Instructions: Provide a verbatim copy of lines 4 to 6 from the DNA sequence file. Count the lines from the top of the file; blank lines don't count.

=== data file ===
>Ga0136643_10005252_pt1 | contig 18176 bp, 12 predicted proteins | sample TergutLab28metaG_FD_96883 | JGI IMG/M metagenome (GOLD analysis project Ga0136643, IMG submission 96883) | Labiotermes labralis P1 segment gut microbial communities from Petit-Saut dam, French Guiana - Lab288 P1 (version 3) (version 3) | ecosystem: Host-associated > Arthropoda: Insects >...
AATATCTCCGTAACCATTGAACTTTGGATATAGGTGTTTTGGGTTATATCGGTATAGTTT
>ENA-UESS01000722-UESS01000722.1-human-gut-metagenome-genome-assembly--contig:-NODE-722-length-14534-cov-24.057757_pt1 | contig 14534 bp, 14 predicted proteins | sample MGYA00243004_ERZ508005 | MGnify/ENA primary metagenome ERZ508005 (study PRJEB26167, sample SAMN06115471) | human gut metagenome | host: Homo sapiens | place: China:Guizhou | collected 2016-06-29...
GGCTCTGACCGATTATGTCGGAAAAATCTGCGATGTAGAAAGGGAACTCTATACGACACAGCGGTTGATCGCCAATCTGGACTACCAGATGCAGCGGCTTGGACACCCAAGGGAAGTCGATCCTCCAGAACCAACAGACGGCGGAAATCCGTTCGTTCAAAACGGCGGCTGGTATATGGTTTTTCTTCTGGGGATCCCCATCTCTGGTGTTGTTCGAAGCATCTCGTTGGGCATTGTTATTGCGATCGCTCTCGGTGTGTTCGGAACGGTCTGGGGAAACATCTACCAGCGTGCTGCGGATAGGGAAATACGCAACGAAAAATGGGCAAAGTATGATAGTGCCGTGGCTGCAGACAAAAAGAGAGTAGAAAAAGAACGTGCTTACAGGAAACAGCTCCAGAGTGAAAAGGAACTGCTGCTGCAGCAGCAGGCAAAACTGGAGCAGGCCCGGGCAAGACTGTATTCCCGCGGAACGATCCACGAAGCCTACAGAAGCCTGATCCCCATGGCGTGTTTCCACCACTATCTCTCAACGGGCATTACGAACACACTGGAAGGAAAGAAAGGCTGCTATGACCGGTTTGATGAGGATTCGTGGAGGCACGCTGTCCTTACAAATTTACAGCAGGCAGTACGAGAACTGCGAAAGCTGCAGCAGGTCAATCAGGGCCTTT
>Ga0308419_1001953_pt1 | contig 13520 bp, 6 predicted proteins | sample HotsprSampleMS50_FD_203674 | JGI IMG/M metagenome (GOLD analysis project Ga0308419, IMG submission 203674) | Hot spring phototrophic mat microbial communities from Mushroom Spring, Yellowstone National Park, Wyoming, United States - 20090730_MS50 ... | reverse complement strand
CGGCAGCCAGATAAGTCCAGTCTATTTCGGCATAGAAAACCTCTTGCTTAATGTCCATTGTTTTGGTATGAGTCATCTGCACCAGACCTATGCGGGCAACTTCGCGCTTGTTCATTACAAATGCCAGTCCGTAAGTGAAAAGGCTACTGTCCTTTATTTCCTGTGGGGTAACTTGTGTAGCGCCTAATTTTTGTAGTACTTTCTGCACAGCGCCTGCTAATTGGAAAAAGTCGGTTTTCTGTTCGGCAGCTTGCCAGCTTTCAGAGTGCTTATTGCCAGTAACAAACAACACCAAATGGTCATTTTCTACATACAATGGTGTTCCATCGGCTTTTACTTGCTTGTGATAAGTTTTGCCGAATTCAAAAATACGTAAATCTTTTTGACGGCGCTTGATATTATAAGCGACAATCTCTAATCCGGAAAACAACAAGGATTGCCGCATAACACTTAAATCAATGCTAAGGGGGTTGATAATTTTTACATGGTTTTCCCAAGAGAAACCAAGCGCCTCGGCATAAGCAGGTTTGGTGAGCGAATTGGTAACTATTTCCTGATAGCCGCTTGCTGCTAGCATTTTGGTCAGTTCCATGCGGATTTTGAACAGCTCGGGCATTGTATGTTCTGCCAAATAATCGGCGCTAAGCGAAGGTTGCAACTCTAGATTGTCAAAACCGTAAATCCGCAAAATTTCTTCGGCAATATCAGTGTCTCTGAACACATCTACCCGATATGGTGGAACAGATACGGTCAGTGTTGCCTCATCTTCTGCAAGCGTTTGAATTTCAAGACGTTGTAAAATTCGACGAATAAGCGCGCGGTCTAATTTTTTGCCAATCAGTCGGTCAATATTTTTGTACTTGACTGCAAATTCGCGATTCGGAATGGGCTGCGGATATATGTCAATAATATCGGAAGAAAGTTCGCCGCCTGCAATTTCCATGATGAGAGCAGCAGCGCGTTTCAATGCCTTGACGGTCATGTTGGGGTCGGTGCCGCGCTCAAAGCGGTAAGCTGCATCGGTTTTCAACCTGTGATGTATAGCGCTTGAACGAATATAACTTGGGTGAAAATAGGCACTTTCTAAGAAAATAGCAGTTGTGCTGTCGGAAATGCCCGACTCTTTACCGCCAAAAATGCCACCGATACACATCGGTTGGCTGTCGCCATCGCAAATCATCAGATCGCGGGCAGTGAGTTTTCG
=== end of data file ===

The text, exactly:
GGCTCTGACCGATTATGTCGGAAAAATCTGCGATGTAGAAAGGGAACTCTATACGACACAGCGGTTGATCGCCAATCTGGACTACCAGATGCAGCGGCTTGGACACCCAAGGGAAGTCGATCCTCCAGAACCAACAGACGGCGGAAATCCGTTCGTTCAAAACGGCGGCTGGTATATGGTTTTTCTTCTGGGGATCCCCATCTCTGGTGTTGTTCGAAGCATCTCGTTGGGCATTGTTATTGCGATCGCTCTCGGTGTGTTCGGAACGGTCTGGGGAAACATCTACCAGCGTGCTGCGGATAGGGAAATACGCAACGAAAAATGGGCAAAGTATGATAGTGCCGTGGCTGCAGACAAAAAGAGAGTAGAAAAAGAACGTGCTTACAGGAAACAGCTCCAGAGTGAAAAGGAACTGCTGCTGCAGCAGCAGGCAAAACTGGAGCAGGCCCGGGCAAGACTGTATTCCCGCGGAACGATCCACGAAGCCTACAGAAGCCTGATCCCCATGGCGTGTTTCCACCACTATCTCTCAACGGGCATTACGAACACACTGGAAGGAAAGAAAGGCTGCTATGACCGGTTTGATGAGGATTCGTGGAGGCACGCTGTCCTTACAAATTTACAGCAGGCAGTACGAGAACTGCGAAAGCTGCAGCAGGTCAATCAGGGCCTTT
>Ga0308419_1001953_pt1 | contig 13520 bp, 6 predicted proteins | sample HotsprSampleMS50_FD_203674 | JGI IMG/M metagenome (GOLD analysis project Ga0308419, IMG submission 203674) | Hot spring phototrophic mat microbial communities from Mushroom Spring, Yellowstone National Park, Wyoming, United States - 20090730_MS50 ... | reverse complement strand
CGGCAGCCAGATAAGTCCAGTCTATTTCGGCATAGAAAACCTCTTGCTTAATGTCCATTGTTTTGGTATGAGTCATCTGCACCAGACCTATGCGGGCAACTTCGCGCTTGTTCATTACAAATGCCAGTCCGTAAGTGAAAAGGCTACTGTCCTTTATTTCCTGTGGGGTAACTTGTGTAGCGCCTAATTTTTGTAGTACTTTCTGCACAGCGCCTGCTAATTGGAAAAAGTCGGTTTTCTGTTCGGCAGCTTGCCAGCTTTCAGAGTGCTTATTGCCAGTAACAAACAACACCAAATGGTCATTTTCTACATACAATGGTGTTCCATCGGCTTTTACTTGCTTGTGATAAGTTTTGCCGAATTCAAAAATACGTAAATCTTTTTGACGGCGCTTGATATTATAAGCGACAATCTCTAATCCGGAAAACAACAAGGATTGCCGCATAACACTTAAATCAATGCTAAGGGGGTTGATAATTTTTACATGGTTTTCCCAAGAGAAACCAAGCGCCTCGGCATAAGCAGGTTTGGTGAGCGAATTGGTAACTATTTCCTGATAGCCGCTTGCTGCTAGCATTTTGGTCAGTTCCATGCGGATTTTGAACAGCTCGGGCATTGTATGTTCTGCCAAATAATCGGCGCTAAGCGAAGGTTGCAACTCTAGATTGTCAAAACCGTAAATCCGCAAAATTTCTTCGGCAATATCAGTGTCTCTGAACACATCTACCCGATATGGTGGAACAGATACGGTCAGTGTTGCCTCATCTTCTGCAAGCGTTTGAATTTCAAGACGTTGTAAAATTCGACGAATAAGCGCGCGGTCTAATTTTTTGCCAATCAGTCGGTCAATATTTTTGTACTTGACTGCAAATTCGCGATTCGGAATGGGCTGCGGATATATGTCAATAATATCGGAAGAAAGTTCGCCGCCTGCAATTTCCATGATGAGAGCAGCAGCGCGTTTCAATGCCTTGACGGTCATGTTGGGGTCGGTGCCGCGCTCAAAGCGGTAAGCTGCATCGGTTTTCAACCTGTGATGTATAGCGCTTGAACGAATATAACTTGGGTGAAAATAGGCACTTTCTAAGAAAATAGCAGTTGTGCTGTCGGAAATGCCCGACTCTTTACCGCCAAAAATGCCACCGATACACATCGGTTGGCTGTCGCCATCGCAAATCATCAGATCGCGGGCAGTGAGTTTTCG